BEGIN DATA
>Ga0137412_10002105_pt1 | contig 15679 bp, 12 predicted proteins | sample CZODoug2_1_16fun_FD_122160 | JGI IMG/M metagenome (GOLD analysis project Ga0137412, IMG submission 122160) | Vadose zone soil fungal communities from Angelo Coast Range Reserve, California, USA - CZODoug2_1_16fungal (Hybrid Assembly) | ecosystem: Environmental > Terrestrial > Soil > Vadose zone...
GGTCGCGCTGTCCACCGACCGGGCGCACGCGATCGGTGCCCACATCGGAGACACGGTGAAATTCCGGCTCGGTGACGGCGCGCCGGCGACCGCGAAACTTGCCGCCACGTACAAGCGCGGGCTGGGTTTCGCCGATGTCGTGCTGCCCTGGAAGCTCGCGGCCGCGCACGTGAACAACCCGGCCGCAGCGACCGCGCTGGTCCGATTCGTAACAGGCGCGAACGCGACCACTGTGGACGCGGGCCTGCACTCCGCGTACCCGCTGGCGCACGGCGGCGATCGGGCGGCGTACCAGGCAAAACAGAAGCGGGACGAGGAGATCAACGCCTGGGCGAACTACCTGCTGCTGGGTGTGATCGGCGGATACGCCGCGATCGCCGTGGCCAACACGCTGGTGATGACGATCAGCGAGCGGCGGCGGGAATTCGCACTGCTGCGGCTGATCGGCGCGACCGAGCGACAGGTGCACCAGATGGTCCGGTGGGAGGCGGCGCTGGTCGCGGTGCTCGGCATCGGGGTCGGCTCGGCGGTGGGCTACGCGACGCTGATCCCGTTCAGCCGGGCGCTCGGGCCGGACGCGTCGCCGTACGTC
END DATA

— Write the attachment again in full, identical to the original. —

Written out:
>Ga0137412_10002105_pt1 | contig 15679 bp, 12 predicted proteins | sample CZODoug2_1_16fun_FD_122160 | JGI IMG/M metagenome (GOLD analysis project Ga0137412, IMG submission 122160) | Vadose zone soil fungal communities from Angelo Coast Range Reserve, California, USA - CZODoug2_1_16fungal (Hybrid Assembly) | ecosystem: Environmental > Terrestrial > Soil > Vadose zone...
GGTCGCGCTGTCCACCGACCGGGCGCACGCGATCGGTGCCCACATCGGAGACACGGTGAAATTCCGGCTCGGTGACGGCGCGCCGGCGACCGCGAAACTTGCCGCCACGTACAAGCGCGGGCTGGGTTTCGCCGATGTCGTGCTGCCCTGGAAGCTCGCGGCCGCGCACGTGAACAACCCGGCCGCAGCGACCGCGCTGGTCCGATTCGTAACAGGCGCGAACGCGACCACTGTGGACGCGGGCCTGCACTCCGCGTACCCGCTGGCGCACGGCGGCGATCGGGCGGCGTACCAGGCAAAACAGAAGCGGGACGAGGAGATCAACGCCTGGGCGAACTACCTGCTGCTGGGTGTGATCGGCGGATACGCCGCGATCGCCGTGGCCAACACGCTGGTGATGACGATCAGCGAGCGGCGGCGGGAATTCGCACTGCTGCGGCTGATCGGCGCGACCGAGCGACAGGTGCACCAGATGGTCCGGTGGGAGGCGGCGCTGGTCGCGGTGCTCGGCATCGGGGTCGGCTCGGCGGTGGGCTACGCGACGCTGATCCCGTTCAGCCGGGCGCTCGGGCCGGACGCGTCGCCGTACGTC